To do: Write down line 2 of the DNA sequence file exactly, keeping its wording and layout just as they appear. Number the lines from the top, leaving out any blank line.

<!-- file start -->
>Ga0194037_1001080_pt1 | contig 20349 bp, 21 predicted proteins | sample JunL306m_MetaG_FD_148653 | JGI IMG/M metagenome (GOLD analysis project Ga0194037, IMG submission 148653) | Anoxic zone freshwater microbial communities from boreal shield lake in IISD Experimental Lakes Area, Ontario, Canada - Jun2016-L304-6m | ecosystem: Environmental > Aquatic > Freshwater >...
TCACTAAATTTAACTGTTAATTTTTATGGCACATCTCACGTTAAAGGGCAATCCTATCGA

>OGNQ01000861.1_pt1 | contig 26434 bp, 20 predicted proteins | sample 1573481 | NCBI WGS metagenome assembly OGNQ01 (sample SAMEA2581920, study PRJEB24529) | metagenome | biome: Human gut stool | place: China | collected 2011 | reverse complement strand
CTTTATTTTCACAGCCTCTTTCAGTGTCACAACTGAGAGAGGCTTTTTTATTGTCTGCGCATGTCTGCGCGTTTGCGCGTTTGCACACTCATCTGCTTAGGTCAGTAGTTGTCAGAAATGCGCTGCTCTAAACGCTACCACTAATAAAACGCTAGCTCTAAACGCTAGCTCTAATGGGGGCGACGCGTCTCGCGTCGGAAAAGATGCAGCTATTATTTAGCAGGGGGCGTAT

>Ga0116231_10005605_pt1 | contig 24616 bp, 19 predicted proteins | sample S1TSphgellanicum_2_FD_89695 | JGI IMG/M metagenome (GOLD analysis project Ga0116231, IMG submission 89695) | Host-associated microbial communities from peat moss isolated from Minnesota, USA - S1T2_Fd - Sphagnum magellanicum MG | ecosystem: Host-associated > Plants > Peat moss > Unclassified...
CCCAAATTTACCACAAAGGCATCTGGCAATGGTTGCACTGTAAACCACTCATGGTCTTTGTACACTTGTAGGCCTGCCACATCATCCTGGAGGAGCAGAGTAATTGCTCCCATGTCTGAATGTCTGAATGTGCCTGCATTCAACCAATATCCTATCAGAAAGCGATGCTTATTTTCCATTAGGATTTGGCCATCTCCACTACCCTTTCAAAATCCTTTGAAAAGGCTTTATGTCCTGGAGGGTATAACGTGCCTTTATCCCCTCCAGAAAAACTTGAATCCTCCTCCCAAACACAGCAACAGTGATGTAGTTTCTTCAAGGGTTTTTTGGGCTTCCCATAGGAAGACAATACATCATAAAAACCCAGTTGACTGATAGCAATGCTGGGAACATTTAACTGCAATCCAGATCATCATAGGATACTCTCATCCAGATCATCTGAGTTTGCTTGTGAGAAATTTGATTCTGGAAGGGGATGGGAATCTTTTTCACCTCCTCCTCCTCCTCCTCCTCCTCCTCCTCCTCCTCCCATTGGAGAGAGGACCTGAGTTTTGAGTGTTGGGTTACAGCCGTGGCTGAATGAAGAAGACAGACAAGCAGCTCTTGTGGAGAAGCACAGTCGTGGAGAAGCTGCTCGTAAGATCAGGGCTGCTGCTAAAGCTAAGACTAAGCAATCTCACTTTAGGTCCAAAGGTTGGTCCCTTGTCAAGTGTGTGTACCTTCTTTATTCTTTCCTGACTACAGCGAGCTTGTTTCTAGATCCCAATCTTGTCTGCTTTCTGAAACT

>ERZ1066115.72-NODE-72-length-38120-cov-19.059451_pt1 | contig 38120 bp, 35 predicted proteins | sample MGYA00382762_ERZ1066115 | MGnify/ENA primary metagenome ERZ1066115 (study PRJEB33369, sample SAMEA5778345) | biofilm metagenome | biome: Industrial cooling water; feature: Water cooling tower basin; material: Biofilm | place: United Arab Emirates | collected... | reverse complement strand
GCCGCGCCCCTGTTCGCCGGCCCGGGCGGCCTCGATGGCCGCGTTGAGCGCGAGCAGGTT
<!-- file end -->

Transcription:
TCACTAAATTTAACTGTTAATTTTTATGGCACATCTCACGTTAAAGGGCAATCCTATCGA